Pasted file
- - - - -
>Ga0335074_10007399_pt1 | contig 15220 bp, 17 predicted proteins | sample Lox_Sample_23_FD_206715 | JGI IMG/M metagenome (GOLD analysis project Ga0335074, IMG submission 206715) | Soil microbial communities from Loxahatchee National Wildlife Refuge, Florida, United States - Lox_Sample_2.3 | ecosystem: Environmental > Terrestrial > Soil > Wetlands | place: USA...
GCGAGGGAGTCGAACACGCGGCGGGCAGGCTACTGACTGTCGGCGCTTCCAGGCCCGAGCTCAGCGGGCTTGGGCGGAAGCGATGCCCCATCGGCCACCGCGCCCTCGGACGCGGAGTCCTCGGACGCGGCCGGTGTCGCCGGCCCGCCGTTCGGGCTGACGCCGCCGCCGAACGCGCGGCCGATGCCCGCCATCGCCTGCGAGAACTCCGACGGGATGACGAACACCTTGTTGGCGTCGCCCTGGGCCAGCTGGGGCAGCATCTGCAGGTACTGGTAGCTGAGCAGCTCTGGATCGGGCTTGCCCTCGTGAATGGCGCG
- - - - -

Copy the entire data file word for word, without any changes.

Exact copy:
>Ga0335074_10007399_pt1 | contig 15220 bp, 17 predicted proteins | sample Lox_Sample_23_FD_206715 | JGI IMG/M metagenome (GOLD analysis project Ga0335074, IMG submission 206715) | Soil microbial communities from Loxahatchee National Wildlife Refuge, Florida, United States - Lox_Sample_2.3 | ecosystem: Environmental > Terrestrial > Soil > Wetlands | place: USA...
GCGAGGGAGTCGAACACGCGGCGGGCAGGCTACTGACTGTCGGCGCTTCCAGGCCCGAGCTCAGCGGGCTTGGGCGGAAGCGATGCCCCATCGGCCACCGCGCCCTCGGACGCGGAGTCCTCGGACGCGGCCGGTGTCGCCGGCCCGCCGTTCGGGCTGACGCCGCCGCCGAACGCGCGGCCGATGCCCGCCATCGCCTGCGAGAACTCCGACGGGATGACGAACACCTTGTTGGCGTCGCCCTGGGCCAGCTGGGGCAGCATCTGCAGGTACTGGTAGCTGAGCAGCTCTGGATCGGGCTTGCCCTCGTGAATGGCGCG